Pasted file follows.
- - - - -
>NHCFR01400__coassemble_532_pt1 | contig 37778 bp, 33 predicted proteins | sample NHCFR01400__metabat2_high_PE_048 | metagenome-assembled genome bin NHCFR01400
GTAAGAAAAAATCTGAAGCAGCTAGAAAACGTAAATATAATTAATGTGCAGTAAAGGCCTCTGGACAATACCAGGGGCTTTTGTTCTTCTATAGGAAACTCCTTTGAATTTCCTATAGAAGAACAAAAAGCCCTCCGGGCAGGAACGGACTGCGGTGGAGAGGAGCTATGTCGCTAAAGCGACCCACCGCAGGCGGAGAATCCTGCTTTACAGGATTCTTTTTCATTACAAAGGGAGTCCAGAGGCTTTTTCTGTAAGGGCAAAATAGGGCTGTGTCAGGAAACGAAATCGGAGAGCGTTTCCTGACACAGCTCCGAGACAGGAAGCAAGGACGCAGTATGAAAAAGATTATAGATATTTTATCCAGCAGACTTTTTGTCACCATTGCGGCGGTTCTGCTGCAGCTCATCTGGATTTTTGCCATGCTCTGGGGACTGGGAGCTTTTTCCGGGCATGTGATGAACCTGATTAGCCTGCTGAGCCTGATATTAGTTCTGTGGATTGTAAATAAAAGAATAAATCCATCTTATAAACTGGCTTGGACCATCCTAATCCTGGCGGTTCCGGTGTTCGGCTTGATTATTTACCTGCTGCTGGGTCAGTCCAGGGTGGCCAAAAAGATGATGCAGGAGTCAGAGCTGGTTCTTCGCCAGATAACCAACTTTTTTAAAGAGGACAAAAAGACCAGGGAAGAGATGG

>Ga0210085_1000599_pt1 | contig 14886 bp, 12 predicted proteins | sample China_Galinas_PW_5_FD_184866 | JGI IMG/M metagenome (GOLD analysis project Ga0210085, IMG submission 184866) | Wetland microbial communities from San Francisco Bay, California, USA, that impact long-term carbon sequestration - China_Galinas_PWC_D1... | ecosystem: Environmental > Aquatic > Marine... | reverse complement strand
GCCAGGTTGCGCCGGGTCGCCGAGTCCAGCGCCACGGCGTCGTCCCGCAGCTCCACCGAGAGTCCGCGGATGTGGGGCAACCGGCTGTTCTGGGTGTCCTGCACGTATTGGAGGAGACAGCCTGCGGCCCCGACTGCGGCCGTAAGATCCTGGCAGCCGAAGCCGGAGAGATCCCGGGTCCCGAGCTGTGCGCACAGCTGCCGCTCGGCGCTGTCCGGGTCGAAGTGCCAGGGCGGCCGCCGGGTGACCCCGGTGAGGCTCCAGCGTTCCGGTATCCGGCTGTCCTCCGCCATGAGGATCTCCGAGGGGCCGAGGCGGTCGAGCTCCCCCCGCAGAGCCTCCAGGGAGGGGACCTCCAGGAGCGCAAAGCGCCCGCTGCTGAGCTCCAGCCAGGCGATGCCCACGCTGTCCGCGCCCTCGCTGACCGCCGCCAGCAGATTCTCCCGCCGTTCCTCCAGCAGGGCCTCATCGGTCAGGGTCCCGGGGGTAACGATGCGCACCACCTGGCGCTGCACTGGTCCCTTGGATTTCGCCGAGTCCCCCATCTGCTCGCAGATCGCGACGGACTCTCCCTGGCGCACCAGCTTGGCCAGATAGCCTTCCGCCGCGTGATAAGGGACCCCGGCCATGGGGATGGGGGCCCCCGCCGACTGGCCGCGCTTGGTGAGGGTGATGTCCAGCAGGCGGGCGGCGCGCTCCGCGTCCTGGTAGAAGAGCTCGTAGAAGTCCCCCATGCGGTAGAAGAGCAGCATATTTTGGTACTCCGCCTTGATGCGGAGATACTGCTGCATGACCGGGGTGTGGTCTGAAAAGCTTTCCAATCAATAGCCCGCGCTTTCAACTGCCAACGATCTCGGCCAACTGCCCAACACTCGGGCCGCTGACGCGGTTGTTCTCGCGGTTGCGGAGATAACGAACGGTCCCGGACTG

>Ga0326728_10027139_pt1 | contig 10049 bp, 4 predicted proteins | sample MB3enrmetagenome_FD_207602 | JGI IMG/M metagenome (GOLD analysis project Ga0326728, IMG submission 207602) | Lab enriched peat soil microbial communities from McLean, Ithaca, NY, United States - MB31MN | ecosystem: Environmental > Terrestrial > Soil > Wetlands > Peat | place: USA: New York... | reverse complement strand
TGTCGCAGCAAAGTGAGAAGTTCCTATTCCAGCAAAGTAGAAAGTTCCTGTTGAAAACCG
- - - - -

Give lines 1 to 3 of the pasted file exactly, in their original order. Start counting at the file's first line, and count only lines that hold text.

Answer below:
>NHCFR01400__coassemble_532_pt1 | contig 37778 bp, 33 predicted proteins | sample NHCFR01400__metabat2_high_PE_048 | metagenome-assembled genome bin NHCFR01400
GTAAGAAAAAATCTGAAGCAGCTAGAAAACGTAAATATAATTAATGTGCAGTAAAGGCCTCTGGACAATACCAGGGGCTTTTGTTCTTCTATAGGAAACTCCTTTGAATTTCCTATAGAAGAACAAAAAGCCCTCCGGGCAGGAACGGACTGCGGTGGAGAGGAGCTATGTCGCTAAAGCGACCCACCGCAGGCGGAGAATCCTGCTTTACAGGATTCTTTTTCATTACAAAGGGAGTCCAGAGGCTTTTTCTGTAAGGGCAAAATAGGGCTGTGTCAGGAAACGAAATCGGAGAGCGTTTCCTGACACAGCTCCGAGACAGGAAGCAAGGACGCAGTATGAAAAAGATTATAGATATTTTATCCAGCAGACTTTTTGTCACCATTGCGGCGGTTCTGCTGCAGCTCATCTGGATTTTTGCCATGCTCTGGGGACTGGGAGCTTTTTCCGGGCATGTGATGAACCTGATTAGCCTGCTGAGCCTGATATTAGTTCTGTGGATTGTAAATAAAAGAATAAATCCATCTTATAAACTGGCTTGGACCATCCTAATCCTGGCGGTTCCGGTGTTCGGCTTGATTATTTACCTGCTGCTGGGTCAGTCCAGGGTGGCCAAAAAGATGATGCAGGAGTCAGAGCTGGTTCTTCGCCAGATAACCAACTTTTTTAAAGAGGACAAAAAGACCAGGGAAGAGATGG

>Ga0210085_1000599_pt1 | contig 14886 bp, 12 predicted proteins | sample China_Galinas_PW_5_FD_184866 | JGI IMG/M metagenome (GOLD analysis project Ga0210085, IMG submission 184866) | Wetland microbial communities from San Francisco Bay, California, USA, that impact long-term carbon sequestration - China_Galinas_PWC_D1... | ecosystem: Environmental > Aquatic > Marine... | reverse complement strand